The successes of the Danish government’s programs have encouraged a host of EU nations to get involved in what is now the world’s largest business event on sustainability in fashion, the Copenhagen Fashion Summit. It is here that technologies are being developed by focus groups to reduce the use of water, energy and chemicals in the textile production process, for example, via digitized monitoring systems, electric energy instead of fuel and implementing sensors to scan toxins and pollutants in various raw materials.
Big Brands. Big Moves towards Sustainability
As more and more large fashion retailers become more environmentally conscious, technology will open more doors wider than they’ve ever been before. H&M, for example, continues to take the lead on sustainability in the retail world, with successful and commendable agendas in place and many more in the boardroom and on the production floor.
Besides its formidable garment recycling programs, retail giants with global reach such as Levi’s and Adidas have turned to technology, to develop and produce biodegradable materials to replace synthetic and other fabrics that are harmful to the environment. A prime example is Adidas, which has initiated programs that use nylon reclaimed from confiscated nets from illegal fishing operations, reprocessed the material and created a shoe that also contains polyester from recycled soft drink bottles.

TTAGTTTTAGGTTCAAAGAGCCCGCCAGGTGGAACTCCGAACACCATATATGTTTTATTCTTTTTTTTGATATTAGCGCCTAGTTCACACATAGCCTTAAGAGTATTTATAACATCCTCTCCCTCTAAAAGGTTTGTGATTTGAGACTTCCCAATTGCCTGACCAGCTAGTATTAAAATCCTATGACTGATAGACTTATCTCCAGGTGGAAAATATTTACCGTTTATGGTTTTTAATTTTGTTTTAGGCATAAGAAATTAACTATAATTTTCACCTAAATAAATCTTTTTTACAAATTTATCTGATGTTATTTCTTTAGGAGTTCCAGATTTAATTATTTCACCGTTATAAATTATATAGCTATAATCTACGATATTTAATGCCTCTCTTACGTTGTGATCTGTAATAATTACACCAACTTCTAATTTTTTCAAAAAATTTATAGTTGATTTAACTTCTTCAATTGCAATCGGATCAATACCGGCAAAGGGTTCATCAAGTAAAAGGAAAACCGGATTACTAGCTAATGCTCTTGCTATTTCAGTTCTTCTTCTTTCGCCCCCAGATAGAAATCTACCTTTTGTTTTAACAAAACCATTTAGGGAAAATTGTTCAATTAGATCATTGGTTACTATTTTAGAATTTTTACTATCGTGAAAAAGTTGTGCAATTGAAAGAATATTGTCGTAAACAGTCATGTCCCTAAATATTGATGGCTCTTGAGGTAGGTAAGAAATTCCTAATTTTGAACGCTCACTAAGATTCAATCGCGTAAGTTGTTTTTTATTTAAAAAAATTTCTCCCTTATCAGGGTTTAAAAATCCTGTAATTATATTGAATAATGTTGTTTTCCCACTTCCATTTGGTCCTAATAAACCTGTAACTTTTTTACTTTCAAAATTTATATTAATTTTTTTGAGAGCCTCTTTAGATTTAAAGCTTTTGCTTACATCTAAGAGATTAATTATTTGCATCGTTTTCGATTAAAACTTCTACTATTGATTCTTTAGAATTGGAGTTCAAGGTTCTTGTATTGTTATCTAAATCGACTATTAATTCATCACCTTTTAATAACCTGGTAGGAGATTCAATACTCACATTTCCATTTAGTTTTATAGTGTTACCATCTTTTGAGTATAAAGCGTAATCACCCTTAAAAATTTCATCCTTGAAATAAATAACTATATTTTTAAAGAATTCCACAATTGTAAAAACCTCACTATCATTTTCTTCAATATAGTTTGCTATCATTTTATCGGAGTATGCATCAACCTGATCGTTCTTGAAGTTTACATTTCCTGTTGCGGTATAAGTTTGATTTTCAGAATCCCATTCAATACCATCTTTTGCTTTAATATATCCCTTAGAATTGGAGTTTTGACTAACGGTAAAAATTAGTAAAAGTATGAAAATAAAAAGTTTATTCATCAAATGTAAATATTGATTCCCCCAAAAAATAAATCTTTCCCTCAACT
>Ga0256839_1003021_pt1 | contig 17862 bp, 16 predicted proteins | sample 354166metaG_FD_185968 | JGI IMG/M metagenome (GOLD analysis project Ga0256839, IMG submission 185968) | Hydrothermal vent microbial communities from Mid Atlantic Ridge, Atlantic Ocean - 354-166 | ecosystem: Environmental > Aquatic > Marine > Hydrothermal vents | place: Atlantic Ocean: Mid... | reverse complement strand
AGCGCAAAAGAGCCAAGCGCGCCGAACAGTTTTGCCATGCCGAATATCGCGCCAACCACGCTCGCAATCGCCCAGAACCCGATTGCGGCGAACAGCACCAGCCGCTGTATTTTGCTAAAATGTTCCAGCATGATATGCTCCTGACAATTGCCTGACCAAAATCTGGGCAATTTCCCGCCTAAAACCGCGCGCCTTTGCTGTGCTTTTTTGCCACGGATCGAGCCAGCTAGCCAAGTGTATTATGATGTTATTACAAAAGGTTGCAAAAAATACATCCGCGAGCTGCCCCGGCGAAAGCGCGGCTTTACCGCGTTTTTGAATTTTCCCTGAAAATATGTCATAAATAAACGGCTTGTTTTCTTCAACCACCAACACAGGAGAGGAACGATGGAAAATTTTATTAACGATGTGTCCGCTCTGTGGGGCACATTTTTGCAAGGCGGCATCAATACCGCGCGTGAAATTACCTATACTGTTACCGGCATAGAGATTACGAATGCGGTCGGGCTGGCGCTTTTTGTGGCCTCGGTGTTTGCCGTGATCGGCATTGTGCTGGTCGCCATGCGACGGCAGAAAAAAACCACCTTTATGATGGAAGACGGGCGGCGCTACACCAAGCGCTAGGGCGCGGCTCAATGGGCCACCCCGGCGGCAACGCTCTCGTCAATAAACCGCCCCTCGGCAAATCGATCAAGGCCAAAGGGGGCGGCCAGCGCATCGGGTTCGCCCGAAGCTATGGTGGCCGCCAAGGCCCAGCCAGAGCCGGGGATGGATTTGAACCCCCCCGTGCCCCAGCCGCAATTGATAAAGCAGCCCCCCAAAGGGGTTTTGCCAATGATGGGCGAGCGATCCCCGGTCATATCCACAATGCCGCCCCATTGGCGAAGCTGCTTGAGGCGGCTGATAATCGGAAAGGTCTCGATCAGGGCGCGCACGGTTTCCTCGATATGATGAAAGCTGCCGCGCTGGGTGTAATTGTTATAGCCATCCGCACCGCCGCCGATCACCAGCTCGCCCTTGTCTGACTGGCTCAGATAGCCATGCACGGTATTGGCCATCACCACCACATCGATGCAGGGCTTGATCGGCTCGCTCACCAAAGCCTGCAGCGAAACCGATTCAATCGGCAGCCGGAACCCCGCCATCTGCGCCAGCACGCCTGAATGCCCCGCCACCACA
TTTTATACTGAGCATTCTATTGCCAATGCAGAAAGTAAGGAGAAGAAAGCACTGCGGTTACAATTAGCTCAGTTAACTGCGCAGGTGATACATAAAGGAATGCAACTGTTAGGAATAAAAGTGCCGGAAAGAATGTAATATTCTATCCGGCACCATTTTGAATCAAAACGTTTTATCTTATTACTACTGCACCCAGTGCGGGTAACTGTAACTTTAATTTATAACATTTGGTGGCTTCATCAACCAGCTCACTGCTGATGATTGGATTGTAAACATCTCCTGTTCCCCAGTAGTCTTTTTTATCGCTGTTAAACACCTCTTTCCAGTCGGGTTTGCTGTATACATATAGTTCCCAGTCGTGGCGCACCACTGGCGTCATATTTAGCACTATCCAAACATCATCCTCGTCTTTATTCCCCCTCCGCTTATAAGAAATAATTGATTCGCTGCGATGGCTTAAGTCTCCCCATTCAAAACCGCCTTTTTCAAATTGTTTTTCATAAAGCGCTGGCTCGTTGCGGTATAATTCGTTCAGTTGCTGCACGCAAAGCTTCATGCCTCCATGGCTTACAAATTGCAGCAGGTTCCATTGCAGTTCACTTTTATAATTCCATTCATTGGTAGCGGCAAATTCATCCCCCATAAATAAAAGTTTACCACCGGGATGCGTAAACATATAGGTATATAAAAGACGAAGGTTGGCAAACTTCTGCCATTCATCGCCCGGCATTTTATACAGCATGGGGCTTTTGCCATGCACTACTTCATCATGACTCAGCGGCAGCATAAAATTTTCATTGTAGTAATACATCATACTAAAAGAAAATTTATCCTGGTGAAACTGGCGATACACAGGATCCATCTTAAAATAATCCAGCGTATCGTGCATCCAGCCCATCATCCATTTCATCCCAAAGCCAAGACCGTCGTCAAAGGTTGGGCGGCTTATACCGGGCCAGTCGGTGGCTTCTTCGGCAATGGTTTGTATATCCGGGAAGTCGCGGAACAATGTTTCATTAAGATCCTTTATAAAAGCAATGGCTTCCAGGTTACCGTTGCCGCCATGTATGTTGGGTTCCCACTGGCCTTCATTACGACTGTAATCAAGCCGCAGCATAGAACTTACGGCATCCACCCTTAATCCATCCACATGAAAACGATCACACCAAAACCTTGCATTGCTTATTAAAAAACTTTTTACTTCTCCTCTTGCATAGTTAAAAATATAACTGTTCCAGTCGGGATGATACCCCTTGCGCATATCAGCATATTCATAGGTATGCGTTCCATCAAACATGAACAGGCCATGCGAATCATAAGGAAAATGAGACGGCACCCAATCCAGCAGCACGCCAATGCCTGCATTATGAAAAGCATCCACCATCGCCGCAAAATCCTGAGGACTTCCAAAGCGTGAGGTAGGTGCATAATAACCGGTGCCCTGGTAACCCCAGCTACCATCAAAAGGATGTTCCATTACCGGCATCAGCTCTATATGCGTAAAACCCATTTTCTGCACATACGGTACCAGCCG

H&M and Levi’s also have tremendous sustainability plans in work. H&M’s company research shows that a significant amount of the water used and carbon emissions from their manufacturing plans is highest during the production of fibers, such as cotton and polyester. Together with industry leaders and technologists, they are seeking viable solutions for reusing and recycling textile fibers for new use. Levi’s, for example, already dissolves old clothes to make a new fiber that the company uses in its jeans, a new-fangled alternative to water-intensive cotton production.
These retail giants, as well as others, will have to comply with even stricter compliance requirements and meet high international standards on the shop floor and through every stage of the production process. One thing is certain, it is technology that will drive the competence of this global value chain through the likes of data analysis, robotics, sensors, 3D printing and more.
Follow the Yellow Brick Road
These innovative technologies make up only half of the equation. It’s the consumer that makes up the other half. It’s the same consumer that has both a social and an environmental responsibility. However, it’s not up to the consumer to single-handedly educate the brand. Rather, it’s the brand’s responsibility to reduce waste and cut pollution – first and foremost.
Society is not anywhere near where it should be in terms of helping to reduce the carbon footprint, let alone tackle fashion industry waste, both of epic proportions. First and foremost, it takes cutting-edge innovation to take sustainability head-on. It also takes a powerful government, strong leadership, unwavering industry support, and educated and inspired consumers.
It might also require the work of industry influencers, most of whom are cultivated through eco-friendly organizations and focus groups. These are the people who are the real deal in the sustainable fashion movement. These same people will help create and maintain the commendable zero-waste fashion, that one day, will generate little or, hopefully, no waste at all.